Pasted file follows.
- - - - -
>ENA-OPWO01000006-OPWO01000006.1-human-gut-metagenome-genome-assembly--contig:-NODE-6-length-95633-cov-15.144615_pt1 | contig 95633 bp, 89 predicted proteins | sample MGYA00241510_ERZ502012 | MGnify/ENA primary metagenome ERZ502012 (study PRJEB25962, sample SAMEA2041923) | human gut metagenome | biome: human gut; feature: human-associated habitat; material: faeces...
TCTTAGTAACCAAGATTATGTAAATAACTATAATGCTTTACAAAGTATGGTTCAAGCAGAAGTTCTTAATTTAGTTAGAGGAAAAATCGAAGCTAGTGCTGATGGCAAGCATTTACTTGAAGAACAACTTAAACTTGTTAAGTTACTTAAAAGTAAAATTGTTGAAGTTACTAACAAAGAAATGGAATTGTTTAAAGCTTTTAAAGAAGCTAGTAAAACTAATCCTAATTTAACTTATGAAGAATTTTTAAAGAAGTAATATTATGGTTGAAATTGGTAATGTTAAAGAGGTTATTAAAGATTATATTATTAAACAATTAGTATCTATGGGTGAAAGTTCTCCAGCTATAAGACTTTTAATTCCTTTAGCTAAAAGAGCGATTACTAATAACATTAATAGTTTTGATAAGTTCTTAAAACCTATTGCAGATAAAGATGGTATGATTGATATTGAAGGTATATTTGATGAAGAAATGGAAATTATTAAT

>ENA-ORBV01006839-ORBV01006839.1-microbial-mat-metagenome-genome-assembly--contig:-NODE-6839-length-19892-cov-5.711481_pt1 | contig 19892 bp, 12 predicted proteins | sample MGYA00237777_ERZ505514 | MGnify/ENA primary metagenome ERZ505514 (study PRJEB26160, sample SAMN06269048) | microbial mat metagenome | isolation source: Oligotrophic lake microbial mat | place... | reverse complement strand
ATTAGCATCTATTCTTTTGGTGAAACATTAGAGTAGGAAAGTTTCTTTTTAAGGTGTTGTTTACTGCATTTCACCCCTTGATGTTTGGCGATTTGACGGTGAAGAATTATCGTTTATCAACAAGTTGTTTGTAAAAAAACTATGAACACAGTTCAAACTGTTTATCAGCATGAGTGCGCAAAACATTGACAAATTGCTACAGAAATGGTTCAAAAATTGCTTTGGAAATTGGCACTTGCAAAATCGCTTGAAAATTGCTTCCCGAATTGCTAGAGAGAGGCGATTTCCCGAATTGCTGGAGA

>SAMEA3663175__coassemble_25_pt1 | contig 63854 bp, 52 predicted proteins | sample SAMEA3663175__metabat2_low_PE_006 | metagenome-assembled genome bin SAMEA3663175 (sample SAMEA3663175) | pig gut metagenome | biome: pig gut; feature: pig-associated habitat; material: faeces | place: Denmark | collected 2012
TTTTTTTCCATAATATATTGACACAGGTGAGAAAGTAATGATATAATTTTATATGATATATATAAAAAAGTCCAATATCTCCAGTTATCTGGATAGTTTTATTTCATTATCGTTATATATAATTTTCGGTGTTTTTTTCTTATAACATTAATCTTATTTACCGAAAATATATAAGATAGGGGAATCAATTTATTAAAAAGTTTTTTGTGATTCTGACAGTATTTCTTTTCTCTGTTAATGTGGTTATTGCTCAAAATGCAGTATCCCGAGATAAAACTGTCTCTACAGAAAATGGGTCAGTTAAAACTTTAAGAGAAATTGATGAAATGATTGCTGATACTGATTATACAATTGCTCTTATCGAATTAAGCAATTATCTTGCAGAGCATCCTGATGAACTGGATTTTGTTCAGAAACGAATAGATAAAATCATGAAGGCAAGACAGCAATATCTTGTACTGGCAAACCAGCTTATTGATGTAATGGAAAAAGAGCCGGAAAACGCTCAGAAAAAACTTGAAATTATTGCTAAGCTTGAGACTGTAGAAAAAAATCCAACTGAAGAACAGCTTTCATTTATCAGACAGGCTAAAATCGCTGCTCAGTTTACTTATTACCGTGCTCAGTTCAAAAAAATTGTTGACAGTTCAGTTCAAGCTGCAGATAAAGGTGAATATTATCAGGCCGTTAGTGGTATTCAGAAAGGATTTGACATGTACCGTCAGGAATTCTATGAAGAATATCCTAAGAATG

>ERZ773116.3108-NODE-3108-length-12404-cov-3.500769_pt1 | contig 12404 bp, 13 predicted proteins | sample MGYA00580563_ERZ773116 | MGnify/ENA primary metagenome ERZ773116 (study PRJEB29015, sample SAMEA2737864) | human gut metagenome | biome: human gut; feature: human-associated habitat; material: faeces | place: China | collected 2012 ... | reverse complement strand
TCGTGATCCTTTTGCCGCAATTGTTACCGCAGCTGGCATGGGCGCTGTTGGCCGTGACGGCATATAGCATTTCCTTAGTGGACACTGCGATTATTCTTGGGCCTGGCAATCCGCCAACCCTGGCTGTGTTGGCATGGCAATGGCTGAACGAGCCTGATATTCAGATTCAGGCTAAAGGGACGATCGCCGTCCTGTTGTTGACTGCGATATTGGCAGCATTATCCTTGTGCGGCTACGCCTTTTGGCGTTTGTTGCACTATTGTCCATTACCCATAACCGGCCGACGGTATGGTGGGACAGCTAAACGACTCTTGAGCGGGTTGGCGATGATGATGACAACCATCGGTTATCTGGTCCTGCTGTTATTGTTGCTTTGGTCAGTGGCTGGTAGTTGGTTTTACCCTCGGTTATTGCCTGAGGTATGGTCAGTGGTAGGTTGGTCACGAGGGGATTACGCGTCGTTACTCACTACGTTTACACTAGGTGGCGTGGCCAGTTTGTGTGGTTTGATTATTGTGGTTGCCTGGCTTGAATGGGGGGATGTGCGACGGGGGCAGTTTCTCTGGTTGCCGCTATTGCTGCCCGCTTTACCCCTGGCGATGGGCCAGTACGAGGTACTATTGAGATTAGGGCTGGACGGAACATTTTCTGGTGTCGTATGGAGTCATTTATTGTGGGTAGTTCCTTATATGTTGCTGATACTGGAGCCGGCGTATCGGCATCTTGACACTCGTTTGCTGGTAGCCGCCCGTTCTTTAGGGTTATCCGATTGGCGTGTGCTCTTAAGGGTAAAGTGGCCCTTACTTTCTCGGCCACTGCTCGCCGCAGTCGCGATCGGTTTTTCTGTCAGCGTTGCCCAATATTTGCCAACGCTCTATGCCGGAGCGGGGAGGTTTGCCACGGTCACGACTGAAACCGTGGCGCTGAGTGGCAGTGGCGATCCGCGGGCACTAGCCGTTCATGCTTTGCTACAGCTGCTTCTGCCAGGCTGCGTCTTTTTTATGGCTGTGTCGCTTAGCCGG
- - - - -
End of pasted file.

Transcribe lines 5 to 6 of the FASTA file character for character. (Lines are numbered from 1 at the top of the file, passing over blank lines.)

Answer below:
>SAMEA3663175__coassemble_25_pt1 | contig 63854 bp, 52 predicted proteins | sample SAMEA3663175__metabat2_low_PE_006 | metagenome-assembled genome bin SAMEA3663175 (sample SAMEA3663175) | pig gut metagenome | biome: pig gut; feature: pig-associated habitat; material: faeces | place: Denmark | collected 2012
TTTTTTTCCATAATATATTGACACAGGTGAGAAAGTAATGATATAATTTTATATGATATATATAAAAAAGTCCAATATCTCCAGTTATCTGGATAGTTTTATTTCATTATCGTTATATATAATTTTCGGTGTTTTTTTCTTATAACATTAATCTTATTTACCGAAAATATATAAGATAGGGGAATCAATTTATTAAAAAGTTTTTTGTGATTCTGACAGTATTTCTTTTCTCTGTTAATGTGGTTATTGCTCAAAATGCAGTATCCCGAGATAAAACTGTCTCTACAGAAAATGGGTCAGTTAAAACTTTAAGAGAAATTGATGAAATGATTGCTGATACTGATTATACAATTGCTCTTATCGAATTAAGCAATTATCTTGCAGAGCATCCTGATGAACTGGATTTTGTTCAGAAACGAATAGATAAAATCATGAAGGCAAGACAGCAATATCTTGTACTGGCAAACCAGCTTATTGATGTAATGGAAAAAGAGCCGGAAAACGCTCAGAAAAAACTTGAAATTATTGCTAAGCTTGAGACTGTAGAAAAAAATCCAACTGAAGAACAGCTTTCATTTATCAGACAGGCTAAAATCGCTGCTCAGTTTACTTATTACCGTGCTCAGTTCAAAAAAATTGTTGACAGTTCAGTTCAAGCTGCAGATAAAGGTGAATATTATCAGGCCGTTAGTGGTATTCAGAAAGGATTTGACATGTACCGTCAGGAATTCTATGAAGAATATCCTAAGAATG